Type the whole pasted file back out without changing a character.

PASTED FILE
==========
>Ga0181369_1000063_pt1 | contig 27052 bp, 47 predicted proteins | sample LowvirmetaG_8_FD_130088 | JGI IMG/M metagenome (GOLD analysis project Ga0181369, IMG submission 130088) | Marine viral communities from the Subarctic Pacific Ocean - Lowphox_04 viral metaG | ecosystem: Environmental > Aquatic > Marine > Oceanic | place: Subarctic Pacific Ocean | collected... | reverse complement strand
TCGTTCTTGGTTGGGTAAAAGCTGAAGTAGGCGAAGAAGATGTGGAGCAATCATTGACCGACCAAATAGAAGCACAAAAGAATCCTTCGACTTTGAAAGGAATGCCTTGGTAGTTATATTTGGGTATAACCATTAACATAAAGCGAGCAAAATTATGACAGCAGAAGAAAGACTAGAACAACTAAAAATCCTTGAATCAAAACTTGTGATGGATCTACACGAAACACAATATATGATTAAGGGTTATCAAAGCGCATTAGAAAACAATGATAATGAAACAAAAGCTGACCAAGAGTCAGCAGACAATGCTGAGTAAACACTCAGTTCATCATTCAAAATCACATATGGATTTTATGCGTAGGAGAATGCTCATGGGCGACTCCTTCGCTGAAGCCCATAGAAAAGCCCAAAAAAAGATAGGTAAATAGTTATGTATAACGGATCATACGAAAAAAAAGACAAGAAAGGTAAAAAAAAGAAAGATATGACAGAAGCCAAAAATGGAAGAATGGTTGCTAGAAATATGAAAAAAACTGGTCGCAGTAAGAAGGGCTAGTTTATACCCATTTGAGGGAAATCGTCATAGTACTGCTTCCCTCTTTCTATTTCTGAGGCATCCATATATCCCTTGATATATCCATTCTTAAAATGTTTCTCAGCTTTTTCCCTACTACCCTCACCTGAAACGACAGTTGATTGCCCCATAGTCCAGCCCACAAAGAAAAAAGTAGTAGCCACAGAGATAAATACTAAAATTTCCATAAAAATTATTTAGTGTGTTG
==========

>Ga0181369_1000063_pt1 | contig 27052 bp, 47 predicted proteins | sample LowvirmetaG_8_FD_130088 | JGI IMG/M metagenome (GOLD analysis project Ga0181369, IMG submission 130088) | Marine viral communities from the Subarctic Pacific Ocean - Lowphox_04 viral metaG | ecosystem: Environmental > Aquatic > Marine > Oceanic | place: Subarctic Pacific Ocean | collected... | reverse complement strand
TCGTTCTTGGTTGGGTAAAAGCTGAAGTAGGCGAAGAAGATGTGGAGCAATCATTGACCGACCAAATAGAAGCACAAAAGAATCCTTCGACTTTGAAAGGAATGCCTTGGTAGTTATATTTGGGTATAACCATTAACATAAAGCGAGCAAAATTATGACAGCAGAAGAAAGACTAGAACAACTAAAAATCCTTGAATCAAAACTTGTGATGGATCTACACGAAACACAATATATGATTAAGGGTTATCAAAGCGCATTAGAAAACAATGATAATGAAACAAAAGCTGACCAAGAGTCAGCAGACAATGCTGAGTAAACACTCAGTTCATCATTCAAAATCACATATGGATTTTATGCGTAGGAGAATGCTCATGGGCGACTCCTTCGCTGAAGCCCATAGAAAAGCCCAAAAAAAGATAGGTAAATAGTTATGTATAACGGATCATACGAAAAAAAAGACAAGAAAGGTAAAAAAAAGAAAGATATGACAGAAGCCAAAAATGGAAGAATGGTTGCTAGAAATATGAAAAAAACTGGTCGCAGTAAGAAGGGCTAGTTTATACCCATTTGAGGGAAATCGTCATAGTACTGCTTCCCTCTTTCTATTTCTGAGGCATCCATATATCCCTTGATATATCCATTCTTAAAATGTTTCTCAGCTTTTTCCCTACTACCCTCACCTGAAACGACAGTTGATTGCCCCATAGTCCAGCCCACAAAGAAAAAAGTAGTAGCCACAGAGATAAATACTAAAATTTCCATAAAAATTATTTAGTGTGTTG